Liver stiffness evaluation (LSE) is usually considered as reliable when it fulfills all the following criteria: ≥10 valid measurements, ≥60% success rate, and interquartile range / median ratio (IQR/M) ≤0.30. However, such reliable LSE have never been shown to be more accurate than unreliable LSE. Thus, we aimed to evaluate the relevance of the usual definition for LSE reliability, and to improve reliability by using diagnostic accuracy as a primary outcome in a large population. 1,165 patients with chronic liver disease from 19 French centers were included. All patients had liver biopsy and LSE. 75.7% of LSE were reliable according to the usual definition. However, these reliable LSE were not significantly more accurate than unreliable LSE with, respectively: 85.8% versus 81.5% well-classified patients for the diagnosis of cirrhosis (P = 0.082). In multivariate analyses with different diagnostic targets, LSE median and IQR/M were independent predictors of fibrosis staging, with no significant influence of ≥10 valid measurements or LSE success rate. These two reliability criteria determined three LSE groups: "very reliable" (IQR/M ≤0.10), "reliable" (0.10< IQR/M ≤0.30, or IQR/M >0.30 with LSE median <7.1 kPa), and "poorly reliable" (IQR/M >0.30 with LSE median ≥7.1 kPa). The rates of well-classified patients for the diagnosis of cirrhosis were, respectively: 90.4%, 85.8%, and 69.5% (P < 10(-3) ). According to these new reliability criteria, 9.1% of LSE were poorly reliable (versus 24.3% unreliable LSE with the usual definition, P < 10(-3) ), 74.3% were reliable, and 16.6% were very reliable.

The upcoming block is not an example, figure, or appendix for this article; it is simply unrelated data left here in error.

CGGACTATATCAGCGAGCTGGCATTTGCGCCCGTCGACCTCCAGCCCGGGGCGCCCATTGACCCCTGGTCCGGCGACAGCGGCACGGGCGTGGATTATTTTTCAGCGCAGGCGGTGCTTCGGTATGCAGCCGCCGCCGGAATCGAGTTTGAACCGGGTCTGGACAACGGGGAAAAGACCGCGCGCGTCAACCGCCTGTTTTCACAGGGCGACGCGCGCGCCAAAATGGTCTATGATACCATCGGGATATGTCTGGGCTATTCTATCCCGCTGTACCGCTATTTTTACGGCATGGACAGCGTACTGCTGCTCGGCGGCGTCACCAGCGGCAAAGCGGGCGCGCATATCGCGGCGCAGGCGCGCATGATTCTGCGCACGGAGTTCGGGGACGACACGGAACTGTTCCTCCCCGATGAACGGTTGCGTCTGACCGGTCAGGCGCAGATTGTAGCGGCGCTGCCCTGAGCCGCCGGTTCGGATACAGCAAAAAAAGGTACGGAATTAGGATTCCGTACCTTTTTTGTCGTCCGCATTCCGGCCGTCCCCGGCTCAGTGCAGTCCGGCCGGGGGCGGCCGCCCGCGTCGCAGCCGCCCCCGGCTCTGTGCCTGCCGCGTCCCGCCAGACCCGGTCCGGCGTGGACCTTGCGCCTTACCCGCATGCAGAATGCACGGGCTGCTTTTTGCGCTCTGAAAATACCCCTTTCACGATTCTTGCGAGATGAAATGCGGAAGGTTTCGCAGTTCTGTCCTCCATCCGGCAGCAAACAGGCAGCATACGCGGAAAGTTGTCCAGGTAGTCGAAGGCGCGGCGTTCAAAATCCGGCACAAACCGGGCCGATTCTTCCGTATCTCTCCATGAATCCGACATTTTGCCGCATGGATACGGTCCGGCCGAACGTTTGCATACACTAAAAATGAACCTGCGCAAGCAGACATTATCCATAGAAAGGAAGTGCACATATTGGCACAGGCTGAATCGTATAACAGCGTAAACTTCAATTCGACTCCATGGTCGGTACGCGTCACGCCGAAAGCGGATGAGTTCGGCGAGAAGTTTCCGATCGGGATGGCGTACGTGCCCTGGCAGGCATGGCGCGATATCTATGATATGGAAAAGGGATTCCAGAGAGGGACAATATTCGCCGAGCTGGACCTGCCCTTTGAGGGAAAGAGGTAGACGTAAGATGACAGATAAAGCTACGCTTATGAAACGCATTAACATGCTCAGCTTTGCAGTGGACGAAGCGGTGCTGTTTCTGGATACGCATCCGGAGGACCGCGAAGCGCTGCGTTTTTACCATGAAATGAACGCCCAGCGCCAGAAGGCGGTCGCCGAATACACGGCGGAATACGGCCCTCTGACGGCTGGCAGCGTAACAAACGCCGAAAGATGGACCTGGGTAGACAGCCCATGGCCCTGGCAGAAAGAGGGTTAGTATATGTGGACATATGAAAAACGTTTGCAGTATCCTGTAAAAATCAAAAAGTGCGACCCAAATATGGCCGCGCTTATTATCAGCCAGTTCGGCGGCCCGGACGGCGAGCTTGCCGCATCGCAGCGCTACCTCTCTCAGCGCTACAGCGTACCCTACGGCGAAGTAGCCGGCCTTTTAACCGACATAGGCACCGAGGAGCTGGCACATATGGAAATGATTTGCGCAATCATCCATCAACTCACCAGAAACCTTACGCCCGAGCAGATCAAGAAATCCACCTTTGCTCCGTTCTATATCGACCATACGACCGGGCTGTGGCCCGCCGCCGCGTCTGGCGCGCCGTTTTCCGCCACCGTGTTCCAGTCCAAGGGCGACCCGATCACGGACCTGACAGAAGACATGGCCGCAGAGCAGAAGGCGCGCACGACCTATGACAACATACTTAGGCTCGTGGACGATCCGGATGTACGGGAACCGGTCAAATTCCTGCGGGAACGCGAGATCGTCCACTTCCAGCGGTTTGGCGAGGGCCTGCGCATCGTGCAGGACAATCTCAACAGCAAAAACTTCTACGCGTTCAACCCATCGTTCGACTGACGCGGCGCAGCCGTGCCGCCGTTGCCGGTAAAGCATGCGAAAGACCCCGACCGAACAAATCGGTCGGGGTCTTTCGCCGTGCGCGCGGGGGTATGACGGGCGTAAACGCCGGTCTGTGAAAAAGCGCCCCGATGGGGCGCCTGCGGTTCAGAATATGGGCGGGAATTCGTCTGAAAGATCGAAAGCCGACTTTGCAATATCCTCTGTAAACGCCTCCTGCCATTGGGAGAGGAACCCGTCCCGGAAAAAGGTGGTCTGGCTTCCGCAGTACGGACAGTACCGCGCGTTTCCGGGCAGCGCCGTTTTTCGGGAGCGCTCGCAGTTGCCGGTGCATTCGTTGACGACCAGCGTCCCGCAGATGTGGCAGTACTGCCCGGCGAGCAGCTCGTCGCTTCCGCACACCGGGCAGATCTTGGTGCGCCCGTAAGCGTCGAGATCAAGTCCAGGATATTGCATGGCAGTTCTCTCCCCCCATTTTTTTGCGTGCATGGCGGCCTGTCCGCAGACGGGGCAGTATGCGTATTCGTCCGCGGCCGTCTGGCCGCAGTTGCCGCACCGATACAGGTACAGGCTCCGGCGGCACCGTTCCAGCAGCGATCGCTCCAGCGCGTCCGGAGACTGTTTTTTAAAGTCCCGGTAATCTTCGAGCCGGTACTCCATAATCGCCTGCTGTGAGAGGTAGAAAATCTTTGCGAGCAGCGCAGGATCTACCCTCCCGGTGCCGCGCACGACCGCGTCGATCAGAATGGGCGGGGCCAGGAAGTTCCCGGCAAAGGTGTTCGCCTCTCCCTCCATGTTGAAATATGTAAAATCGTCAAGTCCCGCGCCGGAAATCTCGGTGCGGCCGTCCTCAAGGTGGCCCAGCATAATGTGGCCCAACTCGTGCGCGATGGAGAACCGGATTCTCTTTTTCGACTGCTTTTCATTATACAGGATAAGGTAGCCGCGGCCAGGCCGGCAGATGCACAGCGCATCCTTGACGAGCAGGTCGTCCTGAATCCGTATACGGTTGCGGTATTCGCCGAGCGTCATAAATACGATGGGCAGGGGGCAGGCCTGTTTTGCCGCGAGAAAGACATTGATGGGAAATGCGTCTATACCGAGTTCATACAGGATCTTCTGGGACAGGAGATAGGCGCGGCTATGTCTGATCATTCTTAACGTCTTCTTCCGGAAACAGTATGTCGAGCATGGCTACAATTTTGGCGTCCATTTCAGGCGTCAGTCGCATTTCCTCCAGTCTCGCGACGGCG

Conclusion: The usual definition for LSE reliability is not relevant. LSE reliability depends on IQR/M according to liver stiffness median level, defining thus three reliability categories: very reliable, reliable, and poorly reliable LSE. (HEPATOLOGY 2013).
Copyright © 2012 American Association for the Study of Liver Diseases.